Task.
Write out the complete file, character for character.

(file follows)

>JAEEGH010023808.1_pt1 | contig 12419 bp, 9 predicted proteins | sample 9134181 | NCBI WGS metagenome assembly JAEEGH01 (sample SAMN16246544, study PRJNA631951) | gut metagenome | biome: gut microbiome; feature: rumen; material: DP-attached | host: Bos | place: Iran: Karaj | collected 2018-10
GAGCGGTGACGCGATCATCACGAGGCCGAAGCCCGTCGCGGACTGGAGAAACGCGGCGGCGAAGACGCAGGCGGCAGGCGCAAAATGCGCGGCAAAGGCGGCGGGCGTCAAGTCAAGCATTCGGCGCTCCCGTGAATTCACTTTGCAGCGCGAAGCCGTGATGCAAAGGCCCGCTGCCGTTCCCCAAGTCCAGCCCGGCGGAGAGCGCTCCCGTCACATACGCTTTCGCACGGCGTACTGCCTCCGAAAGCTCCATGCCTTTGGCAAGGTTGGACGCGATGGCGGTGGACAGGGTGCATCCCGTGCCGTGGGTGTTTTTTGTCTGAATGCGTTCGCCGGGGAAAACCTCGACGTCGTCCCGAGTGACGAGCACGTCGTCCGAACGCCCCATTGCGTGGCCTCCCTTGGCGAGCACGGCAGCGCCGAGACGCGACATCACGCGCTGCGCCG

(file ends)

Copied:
>JAEEGH010023808.1_pt1 | contig 12419 bp, 9 predicted proteins | sample 9134181 | NCBI WGS metagenome assembly JAEEGH01 (sample SAMN16246544, study PRJNA631951) | gut metagenome | biome: gut microbiome; feature: rumen; material: DP-attached | host: Bos | place: Iran: Karaj | collected 2018-10
GAGCGGTGACGCGATCATCACGAGGCCGAAGCCCGTCGCGGACTGGAGAAACGCGGCGGCGAAGACGCAGGCGGCAGGCGCAAAATGCGCGGCAAAGGCGGCGGGCGTCAAGTCAAGCATTCGGCGCTCCCGTGAATTCACTTTGCAGCGCGAAGCCGTGATGCAAAGGCCCGCTGCCGTTCCCCAAGTCCAGCCCGGCGGAGAGCGCTCCCGTCACATACGCTTTCGCACGGCGTACTGCCTCCGAAAGCTCCATGCCTTTGGCAAGGTTGGACGCGATGGCGGTGGACAGGGTGCATCCCGTGCCGTGGGTGTTTTTTGTCTGAATGCGTTCGCCGGGGAAAACCTCGACGTCGTCCCGAGTGACGAGCACGTCGTCCGAACGCCCCATTGCGTGGCCTCCCTTGGCGAGCACGGCAGCGCCGAGACGCGACATCACGCGCTGCGCCG